Our tour focuses on street food which you would not get if you were just a tourist walking around by yourself. You will discover some hidden Da Nang streets by bicycle. Our enthusiastic tour guide will show you best place to eat with Da Nang styles of eating as well as offer much insights to the street food than meets the eyes.
1. Fresh Coconut juice:
Coconut juice is a helpful beverage in such hot weather like Vietnam and another South East Asia’s countries. In Ho Chi Minh City(HCMC), there are two kinds of places where you can get coconut juice: in a cafe or from the street vendors. In a cafe, a coconut costs you about $2. The good thing of having a coconut in such coffee shops is the cool and fresh atmosphere, because most coffee shops in HCMC is well-equipped with air-conditioner. Visitors can just enjoy the light sweet taste of coconut juice and relax. Another advantage is you can eat the coconut flesh by using the spoon and swirling inside out.
Unlike coconut from a coffee shop, coconut from street vendors is much cheaper. It costs less than $1 for each whole coconut. However, instead of sitting comfortably in the coffee shop, when drinking coconut juice from street vendors, you will just remain standing and finish your drinks because there is no seats available. Bargain is advised in case the price is much higher than expected. Continue reading
Nepal is a narrow, rectangular country at the heart of the Himalaya. Bounded by the cold, arid Tibetan Plateau to the north, and the hot, humid Indian plains to the south, Nepal is famous for its culture and spectacular mountain scenery. Eight of the world’s ten highest peaks are found within its borders, including the highest point on earth, Sagarmatha, 8,848 m (Mount Everest, 29,028 ft). Nepal is also home to an amazing diversity of plants: from stunted alpines battling with the harsh environments of the frozen mountains, to mighty trees of the steamy lowland jungles down at around 60 m, and all within 150 km.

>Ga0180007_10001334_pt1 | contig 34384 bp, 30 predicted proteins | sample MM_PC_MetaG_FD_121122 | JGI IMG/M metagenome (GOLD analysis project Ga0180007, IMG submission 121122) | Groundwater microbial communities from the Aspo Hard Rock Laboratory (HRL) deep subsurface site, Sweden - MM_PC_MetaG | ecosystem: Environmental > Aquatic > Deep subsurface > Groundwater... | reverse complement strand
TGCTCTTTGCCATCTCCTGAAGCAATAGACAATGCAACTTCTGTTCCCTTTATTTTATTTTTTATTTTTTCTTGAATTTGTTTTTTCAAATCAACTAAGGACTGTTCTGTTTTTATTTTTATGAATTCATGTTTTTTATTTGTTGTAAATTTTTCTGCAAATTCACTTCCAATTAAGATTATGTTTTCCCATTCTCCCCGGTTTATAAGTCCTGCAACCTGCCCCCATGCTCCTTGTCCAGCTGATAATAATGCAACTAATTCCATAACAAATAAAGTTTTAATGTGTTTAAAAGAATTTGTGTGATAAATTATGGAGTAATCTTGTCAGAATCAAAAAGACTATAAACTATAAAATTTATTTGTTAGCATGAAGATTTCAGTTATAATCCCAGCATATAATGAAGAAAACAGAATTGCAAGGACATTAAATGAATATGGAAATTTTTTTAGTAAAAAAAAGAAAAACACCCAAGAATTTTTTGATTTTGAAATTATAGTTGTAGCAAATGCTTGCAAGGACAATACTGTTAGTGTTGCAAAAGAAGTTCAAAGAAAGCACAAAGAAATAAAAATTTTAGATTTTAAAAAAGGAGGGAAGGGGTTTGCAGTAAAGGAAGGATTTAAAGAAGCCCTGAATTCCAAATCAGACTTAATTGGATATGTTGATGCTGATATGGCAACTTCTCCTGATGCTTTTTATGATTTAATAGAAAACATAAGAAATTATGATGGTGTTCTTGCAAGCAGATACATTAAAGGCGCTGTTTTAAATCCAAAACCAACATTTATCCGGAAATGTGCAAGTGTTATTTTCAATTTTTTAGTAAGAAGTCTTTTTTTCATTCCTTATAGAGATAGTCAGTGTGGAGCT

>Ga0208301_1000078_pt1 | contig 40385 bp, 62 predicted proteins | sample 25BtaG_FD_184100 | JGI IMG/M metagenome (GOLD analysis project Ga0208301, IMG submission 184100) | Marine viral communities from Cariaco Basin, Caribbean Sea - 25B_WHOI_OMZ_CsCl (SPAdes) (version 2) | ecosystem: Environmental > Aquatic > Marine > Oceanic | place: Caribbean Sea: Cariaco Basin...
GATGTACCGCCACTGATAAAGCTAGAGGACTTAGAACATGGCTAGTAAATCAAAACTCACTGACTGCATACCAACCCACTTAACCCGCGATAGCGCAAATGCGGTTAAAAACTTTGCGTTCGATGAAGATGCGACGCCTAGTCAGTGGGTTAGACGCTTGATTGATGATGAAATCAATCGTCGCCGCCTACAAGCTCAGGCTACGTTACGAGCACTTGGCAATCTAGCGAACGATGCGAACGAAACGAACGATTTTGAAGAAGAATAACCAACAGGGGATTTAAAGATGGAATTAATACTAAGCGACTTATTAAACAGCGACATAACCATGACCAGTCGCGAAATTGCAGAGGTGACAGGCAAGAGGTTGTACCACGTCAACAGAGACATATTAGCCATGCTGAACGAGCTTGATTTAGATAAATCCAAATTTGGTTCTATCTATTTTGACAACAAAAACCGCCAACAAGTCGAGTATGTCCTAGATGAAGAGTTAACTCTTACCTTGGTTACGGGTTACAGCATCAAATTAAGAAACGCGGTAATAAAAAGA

Botanically Nepal forms a transition zone between the plants of the western Himalaya (including western Asiatic and Mediterranean elements) and the eastern Himalaya (with many Sino-Japanese elements). Adding variety to the mix are Tibetan Plateau (Central Asiatic) plants from the north and humid tropical species of the lowland plains (Terai) from the Gangetic plains of India and further a field into Indochina. Central to this is the Himalayan range itself, a unique series of mountain chains formed by geologically recent mountain building events. These young massifs contribute to the diversity of plants, and have provided barriers to and corridors through which plants migrated during the ice ages. Continue reading